Date of Award:


Document Type:


Degree Name:

Master of Science (MS)


Journalism and Communication

Department name when degree awarded


Committee Chair(s)

Marlan Nelson


Marlan Nelson


Bonnie Spillman


Charles S. Peterson


This study was conducted to see to what extent, if any, the American Indian was stereotyped. In three magazines, two aimed at the young reader and one for a specialized adult audience, two areas of the publications were content analyzed. First, all of the cartoons that dealt specifically with American Indians were surveyed and categorized. Next, all magazine articles about American Indians were collected, read thoroughly and placed into categories. The magazines were the "Boy's Life," "Jack and Jill", and the "Western Horseman".

To gather data on media presentations of Indians eight categories were used, they were: (1) Personal appearance, (2) Dress, (3) Communications, (4) Transportation, (5) Family dwellings, (6) Daily routines, (7) Intelligence, and (8) Names.

The study showed that the American Indian men presented in the stories and cartoons were dressed in buckskin leggings, wore a breechcloth, had long braided hair, wore feathers or war bonnets, moccasins and had painted faces. Generally, the magazines presented all Indian characters patterned after the plains Indian. In all of the cartoons where living conditions were portrayed, the Indians occupied teepees, hogans, log cabins or pueblo apartments. The Indians traveled on horses, and when communicating over long distances they used smoke signals or drumbeats. The Indian's everyday life was presented as spent in hunting for game for food, tending to animal herds, constructing clothes, shelter, and hunting weapons, and producing Indian handicrafts.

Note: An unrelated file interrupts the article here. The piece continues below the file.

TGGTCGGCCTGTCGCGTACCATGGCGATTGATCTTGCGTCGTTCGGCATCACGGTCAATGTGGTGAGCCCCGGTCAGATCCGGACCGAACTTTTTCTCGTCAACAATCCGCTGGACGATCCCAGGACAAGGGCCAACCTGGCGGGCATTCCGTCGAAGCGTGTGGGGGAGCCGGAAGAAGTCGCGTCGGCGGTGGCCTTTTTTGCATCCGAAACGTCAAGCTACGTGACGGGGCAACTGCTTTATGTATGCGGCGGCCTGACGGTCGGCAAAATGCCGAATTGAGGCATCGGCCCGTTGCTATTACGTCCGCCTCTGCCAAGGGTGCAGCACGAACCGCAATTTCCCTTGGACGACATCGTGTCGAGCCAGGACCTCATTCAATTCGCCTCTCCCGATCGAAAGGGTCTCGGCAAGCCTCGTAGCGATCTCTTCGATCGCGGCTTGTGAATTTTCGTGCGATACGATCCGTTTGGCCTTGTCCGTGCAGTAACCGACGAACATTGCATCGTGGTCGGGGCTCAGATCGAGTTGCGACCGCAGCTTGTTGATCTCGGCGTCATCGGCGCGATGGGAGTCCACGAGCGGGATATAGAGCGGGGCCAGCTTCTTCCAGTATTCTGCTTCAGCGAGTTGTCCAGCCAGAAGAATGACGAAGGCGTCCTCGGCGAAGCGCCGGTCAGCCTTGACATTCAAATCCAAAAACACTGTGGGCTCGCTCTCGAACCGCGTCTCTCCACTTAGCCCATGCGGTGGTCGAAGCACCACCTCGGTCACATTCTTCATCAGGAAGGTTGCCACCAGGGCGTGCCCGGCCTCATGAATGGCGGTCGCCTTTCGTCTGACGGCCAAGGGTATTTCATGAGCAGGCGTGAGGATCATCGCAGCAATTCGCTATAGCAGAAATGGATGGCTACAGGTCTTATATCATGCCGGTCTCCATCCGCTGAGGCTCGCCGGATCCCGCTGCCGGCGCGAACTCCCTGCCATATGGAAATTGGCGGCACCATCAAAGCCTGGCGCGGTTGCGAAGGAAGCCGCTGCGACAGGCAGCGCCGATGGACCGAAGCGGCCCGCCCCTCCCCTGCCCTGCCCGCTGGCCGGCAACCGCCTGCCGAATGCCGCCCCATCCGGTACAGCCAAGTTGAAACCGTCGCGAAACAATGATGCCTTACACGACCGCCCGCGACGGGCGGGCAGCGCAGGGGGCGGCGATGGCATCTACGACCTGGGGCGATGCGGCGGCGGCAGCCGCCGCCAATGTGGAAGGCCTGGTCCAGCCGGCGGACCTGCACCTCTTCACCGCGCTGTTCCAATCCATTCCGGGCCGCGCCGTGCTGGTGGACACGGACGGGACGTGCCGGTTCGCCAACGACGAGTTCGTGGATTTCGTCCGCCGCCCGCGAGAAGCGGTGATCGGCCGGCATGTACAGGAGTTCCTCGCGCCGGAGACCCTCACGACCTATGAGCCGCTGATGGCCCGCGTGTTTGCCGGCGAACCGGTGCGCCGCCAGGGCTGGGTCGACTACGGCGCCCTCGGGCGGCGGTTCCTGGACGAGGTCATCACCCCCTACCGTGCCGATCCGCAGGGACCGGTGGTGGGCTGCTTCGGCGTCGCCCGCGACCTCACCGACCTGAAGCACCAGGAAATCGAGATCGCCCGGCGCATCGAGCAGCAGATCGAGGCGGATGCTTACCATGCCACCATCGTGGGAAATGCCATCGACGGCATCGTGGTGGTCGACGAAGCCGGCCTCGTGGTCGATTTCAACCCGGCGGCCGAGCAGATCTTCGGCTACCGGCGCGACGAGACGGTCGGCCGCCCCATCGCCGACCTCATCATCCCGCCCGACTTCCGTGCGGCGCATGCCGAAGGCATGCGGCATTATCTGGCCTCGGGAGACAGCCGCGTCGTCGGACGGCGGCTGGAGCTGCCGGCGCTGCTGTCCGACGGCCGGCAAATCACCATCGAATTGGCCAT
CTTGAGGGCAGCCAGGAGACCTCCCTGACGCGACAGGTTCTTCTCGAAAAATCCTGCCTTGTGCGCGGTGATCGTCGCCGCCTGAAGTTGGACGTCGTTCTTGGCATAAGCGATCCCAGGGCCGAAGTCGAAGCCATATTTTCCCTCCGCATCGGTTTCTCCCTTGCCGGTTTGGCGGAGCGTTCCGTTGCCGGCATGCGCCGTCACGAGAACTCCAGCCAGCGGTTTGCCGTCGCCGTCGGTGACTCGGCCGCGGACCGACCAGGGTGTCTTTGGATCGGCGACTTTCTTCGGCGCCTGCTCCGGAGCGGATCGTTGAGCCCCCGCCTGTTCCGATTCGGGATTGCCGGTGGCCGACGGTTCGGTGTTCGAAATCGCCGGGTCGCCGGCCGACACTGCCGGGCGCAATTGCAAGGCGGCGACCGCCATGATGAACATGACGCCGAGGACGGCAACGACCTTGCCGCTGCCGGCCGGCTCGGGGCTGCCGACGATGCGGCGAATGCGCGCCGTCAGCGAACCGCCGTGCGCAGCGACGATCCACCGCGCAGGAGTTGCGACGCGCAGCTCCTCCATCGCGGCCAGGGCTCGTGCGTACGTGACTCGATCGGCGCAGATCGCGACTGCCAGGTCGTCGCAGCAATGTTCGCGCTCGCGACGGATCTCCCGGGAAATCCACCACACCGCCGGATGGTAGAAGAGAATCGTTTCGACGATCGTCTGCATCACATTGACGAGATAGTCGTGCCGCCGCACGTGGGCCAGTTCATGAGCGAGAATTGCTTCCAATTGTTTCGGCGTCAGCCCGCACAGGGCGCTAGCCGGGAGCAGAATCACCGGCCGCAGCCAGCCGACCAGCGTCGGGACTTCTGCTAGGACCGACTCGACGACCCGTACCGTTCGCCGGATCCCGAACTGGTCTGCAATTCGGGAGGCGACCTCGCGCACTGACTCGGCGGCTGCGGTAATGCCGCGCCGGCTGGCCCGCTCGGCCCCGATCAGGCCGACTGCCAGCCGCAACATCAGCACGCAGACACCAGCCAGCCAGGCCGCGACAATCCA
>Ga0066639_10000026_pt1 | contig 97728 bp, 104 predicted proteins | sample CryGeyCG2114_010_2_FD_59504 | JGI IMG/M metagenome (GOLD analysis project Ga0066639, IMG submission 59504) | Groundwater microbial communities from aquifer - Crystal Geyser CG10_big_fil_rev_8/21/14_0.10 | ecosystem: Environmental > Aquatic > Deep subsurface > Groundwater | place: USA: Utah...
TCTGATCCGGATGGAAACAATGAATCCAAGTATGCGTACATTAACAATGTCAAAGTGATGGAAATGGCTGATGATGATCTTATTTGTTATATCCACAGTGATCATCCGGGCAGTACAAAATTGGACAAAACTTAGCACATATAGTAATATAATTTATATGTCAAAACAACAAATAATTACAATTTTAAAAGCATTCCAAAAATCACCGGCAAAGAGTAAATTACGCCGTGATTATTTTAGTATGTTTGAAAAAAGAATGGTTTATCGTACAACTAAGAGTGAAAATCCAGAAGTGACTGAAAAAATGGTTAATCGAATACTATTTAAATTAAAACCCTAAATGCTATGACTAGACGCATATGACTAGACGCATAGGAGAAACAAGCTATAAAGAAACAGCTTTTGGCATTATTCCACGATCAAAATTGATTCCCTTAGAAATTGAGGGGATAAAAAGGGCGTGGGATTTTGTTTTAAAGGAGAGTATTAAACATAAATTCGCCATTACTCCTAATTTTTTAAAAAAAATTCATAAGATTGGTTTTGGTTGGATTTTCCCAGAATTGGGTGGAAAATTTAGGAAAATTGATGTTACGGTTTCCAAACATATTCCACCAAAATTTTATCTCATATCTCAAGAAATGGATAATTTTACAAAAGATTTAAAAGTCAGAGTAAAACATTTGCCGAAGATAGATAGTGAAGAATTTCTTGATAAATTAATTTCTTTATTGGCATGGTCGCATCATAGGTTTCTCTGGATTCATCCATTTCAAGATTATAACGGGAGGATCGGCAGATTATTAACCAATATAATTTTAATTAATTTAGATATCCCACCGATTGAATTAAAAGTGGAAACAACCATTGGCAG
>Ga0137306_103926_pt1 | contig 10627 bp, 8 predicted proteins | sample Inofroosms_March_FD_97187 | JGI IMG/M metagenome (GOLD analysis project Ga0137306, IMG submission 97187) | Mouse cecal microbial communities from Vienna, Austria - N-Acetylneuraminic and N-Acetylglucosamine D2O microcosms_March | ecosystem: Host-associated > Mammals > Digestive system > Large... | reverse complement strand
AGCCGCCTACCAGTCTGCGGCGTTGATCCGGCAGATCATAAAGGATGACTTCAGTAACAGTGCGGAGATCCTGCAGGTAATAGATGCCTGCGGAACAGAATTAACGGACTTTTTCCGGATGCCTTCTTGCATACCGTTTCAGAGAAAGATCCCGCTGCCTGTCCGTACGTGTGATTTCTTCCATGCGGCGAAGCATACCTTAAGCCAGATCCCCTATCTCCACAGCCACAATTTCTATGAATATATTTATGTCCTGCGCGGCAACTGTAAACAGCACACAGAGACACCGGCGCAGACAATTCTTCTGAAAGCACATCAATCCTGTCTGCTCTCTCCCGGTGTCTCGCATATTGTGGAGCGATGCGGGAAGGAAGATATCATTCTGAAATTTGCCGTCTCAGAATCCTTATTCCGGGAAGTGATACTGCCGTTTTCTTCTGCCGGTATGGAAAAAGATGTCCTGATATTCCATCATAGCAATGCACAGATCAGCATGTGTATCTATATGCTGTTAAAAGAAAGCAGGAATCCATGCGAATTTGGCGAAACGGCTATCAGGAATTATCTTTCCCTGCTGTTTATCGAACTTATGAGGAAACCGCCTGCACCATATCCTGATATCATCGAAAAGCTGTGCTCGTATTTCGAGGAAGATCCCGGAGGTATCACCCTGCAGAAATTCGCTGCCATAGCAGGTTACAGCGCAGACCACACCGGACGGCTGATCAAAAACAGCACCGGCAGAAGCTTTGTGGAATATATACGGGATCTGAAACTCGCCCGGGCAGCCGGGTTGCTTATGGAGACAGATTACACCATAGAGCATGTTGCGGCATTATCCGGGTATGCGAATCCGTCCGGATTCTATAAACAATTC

The stories and cartoons depicted the Indians as easily outwitted by a superior white man. The Indians were nomadic hunters in the stories. The stories and cartoons described the Indians in terms of life-styles prevelent over 150 years ago. No distinction was made among tribes, all Indians were cast the same. The Indians were characters who had names of animals or titles that were tagged on them by the white man. Squaw, papoose, buck and chief were general character names used in the stories and cartoons.



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